Targeted Disruption of Components Involved in Aqueous Humor Outflow Resistance Using an Organ Culture System

Janice Vranka, PhD
Oregon Health and Science University (Portland, OR)
Year Awarded:
2014
Grant Duration:
July 1, 2014 to June 30, 2016
Disease:
Glaucoma
Award Amount:
$100,000
Grant Reference ID:
G2014058
Award Type:
Standard
Award Region:
US Northwestern
Janice Vranka, PhD

Altered Versican Fibrillar Interactions in the Outflow Pathway

Summary

Our research focuses on the trabecular meshwork (TM), a spongy tissue located in the eye around the base of the cornea, near the ciliary body. The TM is responsible for draining a fluid called aqueous humor from the eye via the anterior chamber, and is believed to be the tissue that regulates intraocular pressure, a critical factor in the development of glaucoma. Our laboratory is investigating the hypothesis that a specific subset of complex molecules that reside in the TM, and that interact with each other, are important in the regulation of aqueous humor outflow resistance. When these processes are disrupted, there will be changes in the tissue that lead to alterations in outflow facility. Thus our primary objective is to improve the overall understanding of how aqueous humor outflow resistance is regulated and to determine the triggers of glaucoma in order to hasten the development of new therapies that help glaucoma patients.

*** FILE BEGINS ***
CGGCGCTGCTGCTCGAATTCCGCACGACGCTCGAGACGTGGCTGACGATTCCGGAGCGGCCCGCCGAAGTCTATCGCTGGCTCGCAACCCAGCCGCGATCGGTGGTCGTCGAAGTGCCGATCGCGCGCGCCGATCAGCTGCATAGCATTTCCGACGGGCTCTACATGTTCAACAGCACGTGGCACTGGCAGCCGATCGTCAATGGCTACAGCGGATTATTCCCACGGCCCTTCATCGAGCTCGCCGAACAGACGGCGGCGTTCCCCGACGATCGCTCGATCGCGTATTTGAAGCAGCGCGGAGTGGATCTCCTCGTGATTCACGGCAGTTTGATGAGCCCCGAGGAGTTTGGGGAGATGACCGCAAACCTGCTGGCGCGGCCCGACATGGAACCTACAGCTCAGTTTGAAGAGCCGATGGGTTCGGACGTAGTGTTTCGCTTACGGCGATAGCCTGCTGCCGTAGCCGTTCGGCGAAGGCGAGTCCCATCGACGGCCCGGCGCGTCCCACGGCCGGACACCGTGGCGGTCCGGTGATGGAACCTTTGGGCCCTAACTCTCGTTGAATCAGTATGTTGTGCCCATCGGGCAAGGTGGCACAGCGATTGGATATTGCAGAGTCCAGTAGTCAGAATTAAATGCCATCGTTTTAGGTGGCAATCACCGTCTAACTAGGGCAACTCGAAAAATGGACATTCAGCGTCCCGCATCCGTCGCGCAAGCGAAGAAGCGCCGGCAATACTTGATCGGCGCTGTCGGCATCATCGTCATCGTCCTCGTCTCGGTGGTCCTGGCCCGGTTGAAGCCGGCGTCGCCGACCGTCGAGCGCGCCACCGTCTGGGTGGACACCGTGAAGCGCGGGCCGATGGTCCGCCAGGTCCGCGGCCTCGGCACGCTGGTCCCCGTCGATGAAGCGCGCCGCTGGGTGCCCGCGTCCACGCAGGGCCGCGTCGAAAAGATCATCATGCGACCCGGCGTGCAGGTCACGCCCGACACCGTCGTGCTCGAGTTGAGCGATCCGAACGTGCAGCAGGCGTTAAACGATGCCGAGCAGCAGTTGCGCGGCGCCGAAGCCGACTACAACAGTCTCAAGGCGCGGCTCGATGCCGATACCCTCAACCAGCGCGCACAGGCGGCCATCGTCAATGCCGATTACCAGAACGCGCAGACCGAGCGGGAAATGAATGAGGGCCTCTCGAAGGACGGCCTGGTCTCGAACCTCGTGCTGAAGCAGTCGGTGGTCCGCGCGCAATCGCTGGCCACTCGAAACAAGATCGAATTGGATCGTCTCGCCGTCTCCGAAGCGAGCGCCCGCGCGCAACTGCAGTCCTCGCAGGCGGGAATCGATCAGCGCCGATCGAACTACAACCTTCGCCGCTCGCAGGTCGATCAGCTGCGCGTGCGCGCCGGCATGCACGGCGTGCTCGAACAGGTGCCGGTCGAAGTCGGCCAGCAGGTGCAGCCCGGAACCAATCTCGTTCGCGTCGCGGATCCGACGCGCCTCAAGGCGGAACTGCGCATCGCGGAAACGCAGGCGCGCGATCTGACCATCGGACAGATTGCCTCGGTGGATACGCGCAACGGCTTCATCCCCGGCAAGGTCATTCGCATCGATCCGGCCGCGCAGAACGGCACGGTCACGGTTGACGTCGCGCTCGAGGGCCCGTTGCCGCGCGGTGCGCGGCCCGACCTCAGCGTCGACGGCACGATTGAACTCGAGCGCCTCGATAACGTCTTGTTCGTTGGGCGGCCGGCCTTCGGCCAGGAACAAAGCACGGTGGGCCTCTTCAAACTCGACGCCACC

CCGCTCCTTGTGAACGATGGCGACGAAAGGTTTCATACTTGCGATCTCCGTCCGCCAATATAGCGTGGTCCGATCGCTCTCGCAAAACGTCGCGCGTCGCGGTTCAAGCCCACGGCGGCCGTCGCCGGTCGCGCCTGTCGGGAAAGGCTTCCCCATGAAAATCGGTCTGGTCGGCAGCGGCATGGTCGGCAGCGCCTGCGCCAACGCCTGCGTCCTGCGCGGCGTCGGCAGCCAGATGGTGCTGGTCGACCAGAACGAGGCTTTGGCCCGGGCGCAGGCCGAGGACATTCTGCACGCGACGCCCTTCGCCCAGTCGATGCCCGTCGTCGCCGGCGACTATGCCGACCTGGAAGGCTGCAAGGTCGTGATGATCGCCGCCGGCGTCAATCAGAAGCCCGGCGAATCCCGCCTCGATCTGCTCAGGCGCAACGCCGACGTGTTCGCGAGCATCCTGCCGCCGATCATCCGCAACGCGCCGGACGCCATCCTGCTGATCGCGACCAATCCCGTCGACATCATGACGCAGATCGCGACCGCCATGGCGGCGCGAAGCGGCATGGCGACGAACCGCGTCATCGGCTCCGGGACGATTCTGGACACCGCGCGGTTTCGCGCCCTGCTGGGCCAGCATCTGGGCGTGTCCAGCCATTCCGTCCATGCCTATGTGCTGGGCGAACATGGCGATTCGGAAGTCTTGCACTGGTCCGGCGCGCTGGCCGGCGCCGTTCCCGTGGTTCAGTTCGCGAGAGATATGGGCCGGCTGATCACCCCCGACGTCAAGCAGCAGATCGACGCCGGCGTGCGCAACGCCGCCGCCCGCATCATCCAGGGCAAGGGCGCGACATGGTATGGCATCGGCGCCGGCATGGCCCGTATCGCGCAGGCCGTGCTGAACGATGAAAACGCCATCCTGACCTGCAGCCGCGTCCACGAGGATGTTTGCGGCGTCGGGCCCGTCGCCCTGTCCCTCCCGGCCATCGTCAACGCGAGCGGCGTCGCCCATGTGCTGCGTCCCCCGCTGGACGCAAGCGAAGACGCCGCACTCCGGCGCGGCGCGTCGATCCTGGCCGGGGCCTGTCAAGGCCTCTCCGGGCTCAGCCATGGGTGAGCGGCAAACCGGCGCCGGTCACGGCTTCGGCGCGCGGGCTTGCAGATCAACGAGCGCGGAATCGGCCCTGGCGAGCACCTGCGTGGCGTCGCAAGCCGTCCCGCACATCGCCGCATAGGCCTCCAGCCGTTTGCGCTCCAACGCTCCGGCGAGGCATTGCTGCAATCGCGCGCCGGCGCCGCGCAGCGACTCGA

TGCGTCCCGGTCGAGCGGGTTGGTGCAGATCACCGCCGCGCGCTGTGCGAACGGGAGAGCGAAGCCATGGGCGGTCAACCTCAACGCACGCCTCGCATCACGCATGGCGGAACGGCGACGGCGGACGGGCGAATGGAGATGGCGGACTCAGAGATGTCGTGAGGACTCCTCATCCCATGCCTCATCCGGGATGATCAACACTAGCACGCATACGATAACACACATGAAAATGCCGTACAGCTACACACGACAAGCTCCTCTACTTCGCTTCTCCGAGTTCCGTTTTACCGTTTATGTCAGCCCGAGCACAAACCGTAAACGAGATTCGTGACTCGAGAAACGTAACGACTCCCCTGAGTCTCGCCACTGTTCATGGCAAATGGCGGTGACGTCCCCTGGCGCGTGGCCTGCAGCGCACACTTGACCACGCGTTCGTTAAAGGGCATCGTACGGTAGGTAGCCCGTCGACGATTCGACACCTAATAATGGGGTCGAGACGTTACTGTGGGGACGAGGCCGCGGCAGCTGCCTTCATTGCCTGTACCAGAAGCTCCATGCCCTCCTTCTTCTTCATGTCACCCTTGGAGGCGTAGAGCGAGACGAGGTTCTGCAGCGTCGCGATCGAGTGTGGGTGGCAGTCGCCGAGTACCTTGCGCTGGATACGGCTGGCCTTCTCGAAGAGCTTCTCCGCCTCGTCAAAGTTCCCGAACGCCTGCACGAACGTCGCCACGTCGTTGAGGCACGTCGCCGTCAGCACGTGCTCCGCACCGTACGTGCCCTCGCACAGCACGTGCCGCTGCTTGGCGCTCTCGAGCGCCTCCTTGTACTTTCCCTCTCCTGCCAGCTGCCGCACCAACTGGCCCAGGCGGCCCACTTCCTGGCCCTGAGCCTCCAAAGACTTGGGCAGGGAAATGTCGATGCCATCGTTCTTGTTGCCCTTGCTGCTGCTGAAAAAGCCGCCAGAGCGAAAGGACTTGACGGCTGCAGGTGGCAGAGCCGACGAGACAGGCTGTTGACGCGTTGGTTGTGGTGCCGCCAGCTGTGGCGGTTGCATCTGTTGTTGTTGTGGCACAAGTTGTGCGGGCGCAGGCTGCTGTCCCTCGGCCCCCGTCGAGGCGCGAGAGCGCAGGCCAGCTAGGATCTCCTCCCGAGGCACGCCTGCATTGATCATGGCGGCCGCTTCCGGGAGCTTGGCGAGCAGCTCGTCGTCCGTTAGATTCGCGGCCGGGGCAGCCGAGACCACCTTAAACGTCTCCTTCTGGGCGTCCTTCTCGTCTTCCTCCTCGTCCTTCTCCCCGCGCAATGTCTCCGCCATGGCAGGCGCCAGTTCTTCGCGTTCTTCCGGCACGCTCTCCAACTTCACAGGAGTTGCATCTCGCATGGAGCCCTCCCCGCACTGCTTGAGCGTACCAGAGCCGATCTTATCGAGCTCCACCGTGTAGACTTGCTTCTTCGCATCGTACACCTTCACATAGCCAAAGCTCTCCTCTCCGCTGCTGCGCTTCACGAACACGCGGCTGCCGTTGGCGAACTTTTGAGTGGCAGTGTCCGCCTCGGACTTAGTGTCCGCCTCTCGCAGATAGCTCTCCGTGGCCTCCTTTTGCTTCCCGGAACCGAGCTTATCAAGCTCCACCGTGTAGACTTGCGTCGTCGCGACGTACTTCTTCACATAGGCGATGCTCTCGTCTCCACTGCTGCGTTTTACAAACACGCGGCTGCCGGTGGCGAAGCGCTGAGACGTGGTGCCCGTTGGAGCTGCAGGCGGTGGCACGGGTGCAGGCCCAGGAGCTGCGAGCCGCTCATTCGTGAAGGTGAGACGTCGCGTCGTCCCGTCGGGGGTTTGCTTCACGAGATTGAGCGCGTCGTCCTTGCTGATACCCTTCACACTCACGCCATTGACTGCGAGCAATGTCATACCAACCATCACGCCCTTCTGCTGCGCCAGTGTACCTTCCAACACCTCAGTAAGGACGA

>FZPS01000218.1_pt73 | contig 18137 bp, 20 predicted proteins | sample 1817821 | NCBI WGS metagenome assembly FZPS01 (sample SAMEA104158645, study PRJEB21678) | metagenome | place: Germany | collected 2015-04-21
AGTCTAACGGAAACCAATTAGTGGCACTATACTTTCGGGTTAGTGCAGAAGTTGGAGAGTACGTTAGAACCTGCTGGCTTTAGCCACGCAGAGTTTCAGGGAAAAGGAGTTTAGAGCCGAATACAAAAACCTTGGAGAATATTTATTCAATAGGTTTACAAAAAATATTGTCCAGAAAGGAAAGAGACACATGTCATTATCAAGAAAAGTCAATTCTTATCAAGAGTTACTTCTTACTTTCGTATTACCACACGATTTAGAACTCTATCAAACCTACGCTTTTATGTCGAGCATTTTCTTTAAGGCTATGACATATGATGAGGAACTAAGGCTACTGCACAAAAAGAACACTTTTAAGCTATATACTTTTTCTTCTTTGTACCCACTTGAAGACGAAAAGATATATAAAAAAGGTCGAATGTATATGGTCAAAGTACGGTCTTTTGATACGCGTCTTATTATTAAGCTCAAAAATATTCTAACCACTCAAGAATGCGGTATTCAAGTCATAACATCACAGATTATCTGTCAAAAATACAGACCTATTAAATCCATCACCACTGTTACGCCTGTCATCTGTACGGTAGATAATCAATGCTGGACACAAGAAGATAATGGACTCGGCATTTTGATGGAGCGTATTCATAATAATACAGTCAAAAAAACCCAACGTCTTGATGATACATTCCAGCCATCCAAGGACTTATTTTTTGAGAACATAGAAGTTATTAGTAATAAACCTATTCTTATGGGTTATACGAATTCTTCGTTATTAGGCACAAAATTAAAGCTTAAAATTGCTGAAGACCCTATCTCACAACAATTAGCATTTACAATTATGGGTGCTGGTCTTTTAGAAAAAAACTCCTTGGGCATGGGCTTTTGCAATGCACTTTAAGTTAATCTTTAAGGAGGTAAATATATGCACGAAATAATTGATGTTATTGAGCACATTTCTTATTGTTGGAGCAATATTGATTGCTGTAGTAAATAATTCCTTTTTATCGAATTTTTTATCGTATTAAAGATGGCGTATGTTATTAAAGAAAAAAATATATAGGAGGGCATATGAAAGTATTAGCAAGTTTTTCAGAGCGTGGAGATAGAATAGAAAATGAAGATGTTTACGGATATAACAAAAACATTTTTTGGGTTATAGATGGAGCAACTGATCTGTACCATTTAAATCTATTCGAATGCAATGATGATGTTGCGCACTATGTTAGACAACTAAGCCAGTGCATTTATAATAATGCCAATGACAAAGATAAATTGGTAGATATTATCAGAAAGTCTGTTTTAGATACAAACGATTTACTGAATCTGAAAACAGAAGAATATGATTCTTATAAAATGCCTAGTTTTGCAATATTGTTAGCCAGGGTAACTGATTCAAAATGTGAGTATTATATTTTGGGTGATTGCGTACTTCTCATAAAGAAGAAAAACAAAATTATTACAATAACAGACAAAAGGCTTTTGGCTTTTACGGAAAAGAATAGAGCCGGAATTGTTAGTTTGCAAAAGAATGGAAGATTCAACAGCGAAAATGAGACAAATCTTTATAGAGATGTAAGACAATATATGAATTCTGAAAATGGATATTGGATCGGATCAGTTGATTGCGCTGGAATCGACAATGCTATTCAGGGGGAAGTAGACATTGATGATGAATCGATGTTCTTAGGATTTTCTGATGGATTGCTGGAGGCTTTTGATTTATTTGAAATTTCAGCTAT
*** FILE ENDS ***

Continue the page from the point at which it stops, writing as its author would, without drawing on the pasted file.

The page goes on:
Details

Our research focuses on the trabecular meshwork (TM), a discrete tissue located circumferentially around the base of the cornea and near the ciliary body, which is responsible for draining the aqueous humor from the anterior chamber of the eye. The TM is believed to be the tissue that regulates intraocular pressure, a critical factor in the development of glaucoma. The goal of this project is to define how a specific subset of interacting and complex molecules in the TM contribute to the regulation of aqueous humor outflow resistance.

Because the availability of human eye tissue is limited and costly, the experiments in the first and second aims are being performed in primary cell cultures. TM cells can be grown in primary culture and used to evaluate the effects of targeted gene silencing. The objective in the first specific aim is to measure gene-specific changes in primary cultured TM cells in response to gene silencing of versican and fibrillin-1 using quantitative polymerase chain reaction (PCR) arrays. This approach allows us to study the consequences of silencing specific genes involved in outflow resistance on a genetic level. The objective of the second specific aim is identifying proteins altered in response to targeted gene silencing of versican and fibrillin-1 in primary cultured human TM cells. Proteins secreted from untreated and gene-silenced TM cells in culture will be compared and quantitated. This approach allows us to study the consequences of silencing specific genes involved in outflow resistance on a protein level. Finally, the objective in the third specific aim is determining structural changes in TM tissue after versican or fibrillin-1 gene silencing. In this aim we will use an in vitro organ culture model system in which outflow rates are measured before and after gene silencing. Untreated and gene-silenced tissues will then be imaged by confocal microscopy and super-resolution microscopy to assess differences in ultrastructure as a result of targeted gene silencing.